A woman prays in front of a temporary altar at the Hibiya Park in Tokyo, Japan, on March 11, 2022 to commemorate the victims of a magnitude-9.0 earthquake and ensuing tsunami that hit Japan’s northeast on March 11, 2011.

March 11, 2022

On March 11, 2011, Japan recorded its biggest earthquake ever. The magnitude 9.0 earthquake off the north-eastern coast was followed by a deadly 40-meter tsunami that sent a wall of water crashing through ports and coastal regions, washing away everything in its path and killing more than 20,000 people.

As tragic as the earthquake and tsunami was, nothing prepared Japan or the world for the meltdown of three nuclear reactors at the Fukushima Daiichi Nuclear Power Plant that was built on the coast and was hit by the tsunami.

It triggered a nuclear disaster not seen since the Chernobyl disaster on April 26, 1986, when there was an accident at the number four reactor largely originated from improper design and operation.

In Fukushima’s case, it was the product of nature – an earthquake followed by a tsunami. But the cost has been enormous.

The plant owner, Tokyo Electric Power Co, has said it could take another 30 years to retrieve undamaged fuel, remove resolidified melted fuel debris, disassemble the reactors, and dispose of contaminated cooling water.

The government has put the cost of decommissioning the four reactors at 8 trillion yen ($68.5 billion); but the Japan Center for Economic Research, a think tank, estimates the bill could be much more. Some estimates put the cleanup bill as high as $1 trillion.

Nearly 165,000 residents were evacuated from Fukushima and surrounding suburbs, but most have been allowed to return after a decade of decontamination. It is estimated that less than 30,000 do not intend to return.

As the cleanup continues, questions remain. And one major question – what to do with the one million tonnes of radioactive wastewater, now stored in 1,000 tanks on the site, which was used to cool the reactors.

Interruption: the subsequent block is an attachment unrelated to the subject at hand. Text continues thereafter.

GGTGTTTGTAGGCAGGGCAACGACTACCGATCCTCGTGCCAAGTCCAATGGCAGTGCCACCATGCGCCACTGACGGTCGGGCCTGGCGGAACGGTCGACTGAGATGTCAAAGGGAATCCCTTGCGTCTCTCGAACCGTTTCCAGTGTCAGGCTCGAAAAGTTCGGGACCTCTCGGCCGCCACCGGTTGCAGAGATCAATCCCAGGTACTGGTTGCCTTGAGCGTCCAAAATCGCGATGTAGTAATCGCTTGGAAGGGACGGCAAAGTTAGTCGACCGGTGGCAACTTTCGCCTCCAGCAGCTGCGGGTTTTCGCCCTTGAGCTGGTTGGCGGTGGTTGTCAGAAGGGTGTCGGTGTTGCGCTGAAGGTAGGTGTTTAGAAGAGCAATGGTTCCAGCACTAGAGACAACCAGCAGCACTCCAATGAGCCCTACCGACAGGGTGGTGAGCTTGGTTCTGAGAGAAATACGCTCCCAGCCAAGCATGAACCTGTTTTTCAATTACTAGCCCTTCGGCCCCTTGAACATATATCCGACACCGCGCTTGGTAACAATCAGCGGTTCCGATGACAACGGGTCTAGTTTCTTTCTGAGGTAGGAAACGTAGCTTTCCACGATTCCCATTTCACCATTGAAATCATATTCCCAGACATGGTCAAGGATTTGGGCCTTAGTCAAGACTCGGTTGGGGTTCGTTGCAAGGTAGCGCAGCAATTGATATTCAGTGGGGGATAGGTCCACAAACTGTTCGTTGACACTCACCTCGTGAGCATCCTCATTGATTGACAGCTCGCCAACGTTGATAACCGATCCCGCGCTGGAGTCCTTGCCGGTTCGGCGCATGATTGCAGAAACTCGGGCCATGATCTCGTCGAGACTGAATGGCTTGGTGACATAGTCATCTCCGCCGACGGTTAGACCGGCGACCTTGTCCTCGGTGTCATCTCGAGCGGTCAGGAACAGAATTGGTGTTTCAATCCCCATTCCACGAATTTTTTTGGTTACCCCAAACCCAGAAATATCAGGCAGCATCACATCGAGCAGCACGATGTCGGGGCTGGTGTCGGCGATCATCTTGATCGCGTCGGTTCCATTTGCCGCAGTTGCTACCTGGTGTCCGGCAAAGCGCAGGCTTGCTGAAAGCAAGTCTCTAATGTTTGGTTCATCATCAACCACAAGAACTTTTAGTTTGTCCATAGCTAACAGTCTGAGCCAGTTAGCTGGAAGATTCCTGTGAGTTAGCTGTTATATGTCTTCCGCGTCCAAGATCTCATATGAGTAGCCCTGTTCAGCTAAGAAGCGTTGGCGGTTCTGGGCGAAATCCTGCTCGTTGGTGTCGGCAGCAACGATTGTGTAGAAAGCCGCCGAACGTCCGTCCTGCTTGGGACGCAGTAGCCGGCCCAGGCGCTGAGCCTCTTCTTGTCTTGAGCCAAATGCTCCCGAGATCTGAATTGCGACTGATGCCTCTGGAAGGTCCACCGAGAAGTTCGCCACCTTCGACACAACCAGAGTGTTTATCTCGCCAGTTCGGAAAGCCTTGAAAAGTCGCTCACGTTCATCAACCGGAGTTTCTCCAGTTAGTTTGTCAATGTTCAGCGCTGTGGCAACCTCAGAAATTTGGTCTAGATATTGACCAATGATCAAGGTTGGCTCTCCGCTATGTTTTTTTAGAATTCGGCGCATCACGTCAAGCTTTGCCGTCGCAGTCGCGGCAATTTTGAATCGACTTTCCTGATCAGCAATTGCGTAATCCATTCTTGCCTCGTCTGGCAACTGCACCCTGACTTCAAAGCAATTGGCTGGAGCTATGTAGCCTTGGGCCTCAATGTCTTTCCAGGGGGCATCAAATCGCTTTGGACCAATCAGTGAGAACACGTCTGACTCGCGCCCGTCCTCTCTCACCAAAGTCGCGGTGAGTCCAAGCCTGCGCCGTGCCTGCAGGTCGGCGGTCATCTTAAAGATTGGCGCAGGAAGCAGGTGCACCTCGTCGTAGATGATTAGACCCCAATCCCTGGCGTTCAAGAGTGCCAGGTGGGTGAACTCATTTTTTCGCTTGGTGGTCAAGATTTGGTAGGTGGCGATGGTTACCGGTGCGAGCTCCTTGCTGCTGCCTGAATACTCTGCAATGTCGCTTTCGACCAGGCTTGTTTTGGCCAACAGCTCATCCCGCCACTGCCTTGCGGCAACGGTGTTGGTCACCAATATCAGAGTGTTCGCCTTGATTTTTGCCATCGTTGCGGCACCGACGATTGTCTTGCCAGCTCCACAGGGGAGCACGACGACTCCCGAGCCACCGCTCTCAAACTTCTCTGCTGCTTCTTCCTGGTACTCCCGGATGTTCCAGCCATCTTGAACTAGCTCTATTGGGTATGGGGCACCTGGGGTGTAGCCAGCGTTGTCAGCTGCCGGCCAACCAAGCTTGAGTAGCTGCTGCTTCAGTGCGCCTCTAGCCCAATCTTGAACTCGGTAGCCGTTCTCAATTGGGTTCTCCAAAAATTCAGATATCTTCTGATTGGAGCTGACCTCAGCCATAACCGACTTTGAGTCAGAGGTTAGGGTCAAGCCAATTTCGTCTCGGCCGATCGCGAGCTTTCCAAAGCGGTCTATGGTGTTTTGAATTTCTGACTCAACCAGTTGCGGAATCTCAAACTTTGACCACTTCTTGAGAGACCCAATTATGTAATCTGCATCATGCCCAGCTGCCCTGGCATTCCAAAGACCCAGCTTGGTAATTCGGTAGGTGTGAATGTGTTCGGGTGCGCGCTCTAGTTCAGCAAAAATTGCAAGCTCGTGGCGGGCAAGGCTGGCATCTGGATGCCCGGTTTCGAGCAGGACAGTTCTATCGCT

The Japanese government would like to release the water into the Pacific Ocean, but this has caused a great deal of concern to the island nations scattered across the Pacific as well as some other Asian countries.

The International Atomic Energy Agency set up a task force last year to oversee proper disposal of the wastewater. The task force consists of staff members from across various departments and laboratories of the IAEA, and 11 internationally recognized experts with diverse backgrounds from Argentina, Australia, Canada, China, France, the Marshall Islands, the Republic of Korea, the Russian Federation, the United Kingdom, the United States and Vietnam.

Professor Brendan Kennedy, from the School of Chemistry at the University of Sydney, said the water used to cool the reactors has an excess of tritium, a radioactive form of hydrogen. “Tritium is all around us, but now we have an excess. The question is what to do with it,” Kennedy said.

Associate professor Nigel Marks of the physics and astronomy department at Curtin University, Western Australia, said eleven years after the disaster, the reactors at Fukushima are still being cooled down.

“And this will continue for many years to come. A vast number of large storage tanks have been built on the site, but space is rapidly running out,” Marks said.

“This is why the Japanese govt announced last year that treated wastewater would be released into the ocean.”

He said the vast majority of toxic elements could have been removed from the wastewater.

“But one element remains – tritium, a mildly radioactive form of hydrogen that is impossible to separate from water on an industrial scale,” Marks said.

According to the IAEA, nuclear energy had been a strategic priority in Japan since the 1960s, supplying almost a third of the country’s electricity. The Fukushima disaster put an end to Japan’s nuclear energy program.

Today, less than five percent of Japan’s electricity is provided by nine nuclear power plants that remain operational. These plants too will be phased out.

The IAEA classified Fukushima as a “Level 7” nuclear accident, which means it had widespread health and environmental impacts.

There have only been two “Level 7” accidents in history. The first was at Chernobyl, often referred to as the world’s worst nuclear accident.

The accidents at both Chernobyl and Fukushima have also drawn comparisons to the accident at Three Mile Island nuclear power plant, in the US. It was a “level 5” nuclear accident that took place on March 28, 1979.

Chernobyl had a higher death toll than Fukushima.

Within three months of the disaster, more than 30 people had died from acute radiation sickness. Today, scientists estimate that tens, perhaps even hundreds, of thousands of people were severely affected by the catastrophe.

The accident at Fukushima was not quite as devastating. Although it did not directly kill anyone, it did result in about 1,600 stress-related deaths.